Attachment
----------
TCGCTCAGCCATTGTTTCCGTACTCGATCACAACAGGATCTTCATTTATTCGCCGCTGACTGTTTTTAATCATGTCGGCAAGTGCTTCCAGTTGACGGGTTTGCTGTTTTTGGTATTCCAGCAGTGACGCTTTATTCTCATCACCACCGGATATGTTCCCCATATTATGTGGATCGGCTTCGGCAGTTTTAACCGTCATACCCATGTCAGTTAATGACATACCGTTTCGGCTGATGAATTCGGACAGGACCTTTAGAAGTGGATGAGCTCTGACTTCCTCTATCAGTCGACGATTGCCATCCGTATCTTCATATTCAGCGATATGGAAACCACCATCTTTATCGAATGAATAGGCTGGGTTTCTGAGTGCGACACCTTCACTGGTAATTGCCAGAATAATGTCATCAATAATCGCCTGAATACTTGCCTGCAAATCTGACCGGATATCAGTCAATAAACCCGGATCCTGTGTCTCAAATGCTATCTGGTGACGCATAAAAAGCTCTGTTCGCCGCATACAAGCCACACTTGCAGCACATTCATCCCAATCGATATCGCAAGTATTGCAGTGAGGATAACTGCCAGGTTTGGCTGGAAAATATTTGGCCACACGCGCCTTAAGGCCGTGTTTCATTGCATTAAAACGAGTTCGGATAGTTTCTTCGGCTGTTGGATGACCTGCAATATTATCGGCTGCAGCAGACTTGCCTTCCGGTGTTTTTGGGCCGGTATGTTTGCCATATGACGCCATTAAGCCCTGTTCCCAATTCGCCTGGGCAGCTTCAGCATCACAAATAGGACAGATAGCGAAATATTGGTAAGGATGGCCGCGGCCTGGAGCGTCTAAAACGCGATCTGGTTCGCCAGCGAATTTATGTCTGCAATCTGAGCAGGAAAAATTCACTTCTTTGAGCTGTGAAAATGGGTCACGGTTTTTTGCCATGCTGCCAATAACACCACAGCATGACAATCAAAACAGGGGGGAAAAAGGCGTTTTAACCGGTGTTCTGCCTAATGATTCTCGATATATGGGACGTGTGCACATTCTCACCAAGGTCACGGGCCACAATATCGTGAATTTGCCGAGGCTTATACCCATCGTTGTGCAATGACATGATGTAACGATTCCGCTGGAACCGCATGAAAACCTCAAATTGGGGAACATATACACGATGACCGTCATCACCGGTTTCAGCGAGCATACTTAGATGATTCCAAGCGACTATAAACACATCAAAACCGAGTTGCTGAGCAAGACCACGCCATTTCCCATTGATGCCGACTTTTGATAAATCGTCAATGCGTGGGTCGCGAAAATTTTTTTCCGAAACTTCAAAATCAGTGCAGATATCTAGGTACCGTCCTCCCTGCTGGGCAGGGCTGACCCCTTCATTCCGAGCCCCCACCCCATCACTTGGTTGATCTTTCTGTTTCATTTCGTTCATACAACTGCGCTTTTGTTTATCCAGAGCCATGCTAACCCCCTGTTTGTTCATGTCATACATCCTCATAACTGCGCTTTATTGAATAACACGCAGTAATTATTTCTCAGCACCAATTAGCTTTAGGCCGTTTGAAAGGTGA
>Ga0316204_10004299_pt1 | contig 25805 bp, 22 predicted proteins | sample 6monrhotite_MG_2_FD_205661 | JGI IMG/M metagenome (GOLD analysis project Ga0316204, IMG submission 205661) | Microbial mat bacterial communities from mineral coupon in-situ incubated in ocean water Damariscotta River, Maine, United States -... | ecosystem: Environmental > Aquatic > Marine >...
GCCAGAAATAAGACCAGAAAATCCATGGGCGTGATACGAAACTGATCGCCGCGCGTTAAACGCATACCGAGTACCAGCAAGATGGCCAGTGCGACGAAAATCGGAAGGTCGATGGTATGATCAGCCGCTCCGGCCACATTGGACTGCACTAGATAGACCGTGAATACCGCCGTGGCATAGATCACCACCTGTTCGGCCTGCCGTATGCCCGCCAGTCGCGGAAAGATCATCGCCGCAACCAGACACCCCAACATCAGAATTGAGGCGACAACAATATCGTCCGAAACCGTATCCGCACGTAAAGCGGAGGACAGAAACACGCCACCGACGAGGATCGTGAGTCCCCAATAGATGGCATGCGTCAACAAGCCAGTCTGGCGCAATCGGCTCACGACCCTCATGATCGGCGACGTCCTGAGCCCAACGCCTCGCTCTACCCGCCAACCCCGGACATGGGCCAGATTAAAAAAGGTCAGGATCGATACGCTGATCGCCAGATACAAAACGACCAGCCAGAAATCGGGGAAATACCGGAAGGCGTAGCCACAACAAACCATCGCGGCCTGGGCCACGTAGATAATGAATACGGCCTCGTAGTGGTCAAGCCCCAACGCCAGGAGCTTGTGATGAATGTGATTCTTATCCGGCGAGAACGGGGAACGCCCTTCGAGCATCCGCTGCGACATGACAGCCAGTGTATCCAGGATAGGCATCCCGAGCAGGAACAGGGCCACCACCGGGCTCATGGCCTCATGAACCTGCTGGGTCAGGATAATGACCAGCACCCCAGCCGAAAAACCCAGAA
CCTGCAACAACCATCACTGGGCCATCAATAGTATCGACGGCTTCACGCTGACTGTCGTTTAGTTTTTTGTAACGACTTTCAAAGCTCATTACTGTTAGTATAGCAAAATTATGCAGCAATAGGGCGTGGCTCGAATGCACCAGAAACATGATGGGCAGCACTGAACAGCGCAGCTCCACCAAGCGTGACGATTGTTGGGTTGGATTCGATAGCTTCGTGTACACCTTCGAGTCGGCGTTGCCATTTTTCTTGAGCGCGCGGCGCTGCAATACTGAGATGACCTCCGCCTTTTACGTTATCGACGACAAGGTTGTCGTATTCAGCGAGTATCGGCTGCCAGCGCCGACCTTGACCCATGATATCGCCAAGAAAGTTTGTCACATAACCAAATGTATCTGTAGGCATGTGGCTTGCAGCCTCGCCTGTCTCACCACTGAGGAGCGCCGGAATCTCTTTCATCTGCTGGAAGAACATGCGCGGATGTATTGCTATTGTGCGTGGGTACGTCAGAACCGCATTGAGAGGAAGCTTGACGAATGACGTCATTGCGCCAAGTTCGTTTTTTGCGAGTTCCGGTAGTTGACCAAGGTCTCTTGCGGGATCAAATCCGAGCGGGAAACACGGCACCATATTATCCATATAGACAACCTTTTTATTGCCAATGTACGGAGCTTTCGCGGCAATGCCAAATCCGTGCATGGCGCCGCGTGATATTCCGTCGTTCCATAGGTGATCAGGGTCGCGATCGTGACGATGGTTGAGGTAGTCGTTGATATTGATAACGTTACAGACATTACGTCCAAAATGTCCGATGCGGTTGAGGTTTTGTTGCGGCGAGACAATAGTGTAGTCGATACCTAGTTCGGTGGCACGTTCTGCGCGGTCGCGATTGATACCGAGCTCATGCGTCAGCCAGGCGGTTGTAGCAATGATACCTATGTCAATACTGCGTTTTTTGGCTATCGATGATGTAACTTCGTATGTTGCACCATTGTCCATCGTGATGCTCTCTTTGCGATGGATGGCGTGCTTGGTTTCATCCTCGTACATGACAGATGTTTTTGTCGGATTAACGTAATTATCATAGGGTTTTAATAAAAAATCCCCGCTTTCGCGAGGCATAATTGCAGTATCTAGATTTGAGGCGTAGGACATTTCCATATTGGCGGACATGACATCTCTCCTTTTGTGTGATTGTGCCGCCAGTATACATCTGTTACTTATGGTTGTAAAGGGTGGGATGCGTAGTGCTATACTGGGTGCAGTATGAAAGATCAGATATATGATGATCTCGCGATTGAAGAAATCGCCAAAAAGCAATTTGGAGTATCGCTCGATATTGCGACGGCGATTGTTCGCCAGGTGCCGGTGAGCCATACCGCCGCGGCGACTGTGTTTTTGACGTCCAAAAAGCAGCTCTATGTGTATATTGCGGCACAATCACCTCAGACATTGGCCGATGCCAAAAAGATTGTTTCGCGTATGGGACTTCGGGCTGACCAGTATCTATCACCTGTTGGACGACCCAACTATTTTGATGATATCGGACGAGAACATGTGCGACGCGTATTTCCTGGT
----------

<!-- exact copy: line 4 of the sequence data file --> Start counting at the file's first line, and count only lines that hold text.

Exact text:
CCTGCAACAACCATCACTGGGCCATCAATAGTATCGACGGCTTCACGCTGACTGTCGTTTAGTTTTTTGTAACGACTTTCAAAGCTCATTACTGTTAGTATAGCAAAATTATGCAGCAATAGGGCGTGGCTCGAATGCACCAGAAACATGATGGGCAGCACTGAACAGCGCAGCTCCACCAAGCGTGACGATTGTTGGGTTGGATTCGATAGCTTCGTGTACACCTTCGAGTCGGCGTTGCCATTTTTCTTGAGCGCGCGGCGCTGCAATACTGAGATGACCTCCGCCTTTTACGTTATCGACGACAAGGTTGTCGTATTCAGCGAGTATCGGCTGCCAGCGCCGACCTTGACCCATGATATCGCCAAGAAAGTTTGTCACATAACCAAATGTATCTGTAGGCATGTGGCTTGCAGCCTCGCCTGTCTCACCACTGAGGAGCGCCGGAATCTCTTTCATCTGCTGGAAGAACATGCGCGGATGTATTGCTATTGTGCGTGGGTACGTCAGAACCGCATTGAGAGGAAGCTTGACGAATGACGTCATTGCGCCAAGTTCGTTTTTTGCGAGTTCCGGTAGTTGACCAAGGTCTCTTGCGGGATCAAATCCGAGCGGGAAACACGGCACCATATTATCCATATAGACAACCTTTTTATTGCCAATGTACGGAGCTTTCGCGGCAATGCCAAATCCGTGCATGGCGCCGCGTGATATTCCGTCGTTCCATAGGTGATCAGGGTCGCGATCGTGACGATGGTTGAGGTAGTCGTTGATATTGATAACGTTACAGACATTACGTCCAAAATGTCCGATGCGGTTGAGGTTTTGTTGCGGCGAGACAATAGTGTAGTCGATACCTAGTTCGGTGGCACGTTCTGCGCGGTCGCGATTGATACCGAGCTCATGCGTCAGCCAGGCGGTTGTAGCAATGATACCTATGTCAATACTGCGTTTTTTGGCTATCGATGATGTAACTTCGTATGTTGCACCATTGTCCATCGTGATGCTCTCTTTGCGATGGATGGCGTGCTTGGTTTCATCCTCGTACATGACAGATGTTTTTGTCGGATTAACGTAATTATCATAGGGTTTTAATAAAAAATCCCCGCTTTCGCGAGGCATAATTGCAGTATCTAGATTTGAGGCGTAGGACATTTCCATATTGGCGGACATGACATCTCTCCTTTTGTGTGATTGTGCCGCCAGTATACATCTGTTACTTATGGTTGTAAAGGGTGGGATGCGTAGTGCTATACTGGGTGCAGTATGAAAGATCAGATATATGATGATCTCGCGATTGAAGAAATCGCCAAAAAGCAATTTGGAGTATCGCTCGATATTGCGACGGCGATTGTTCGCCAGGTGCCGGTGAGCCATACCGCCGCGGCGACTGTGTTTTTGACGTCCAAAAAGCAGCTCTATGTGTATATTGCGGCACAATCACCTCAGACATTGGCCGATGCCAAAAAGATTGTTTCGCGTATGGGACTTCGGGCTGACCAGTATCTATCACCTGTTGGACGACCCAACTATTTTGATGATATCGGACGAGAACATGTGCGACGCGTATTTCCTGGT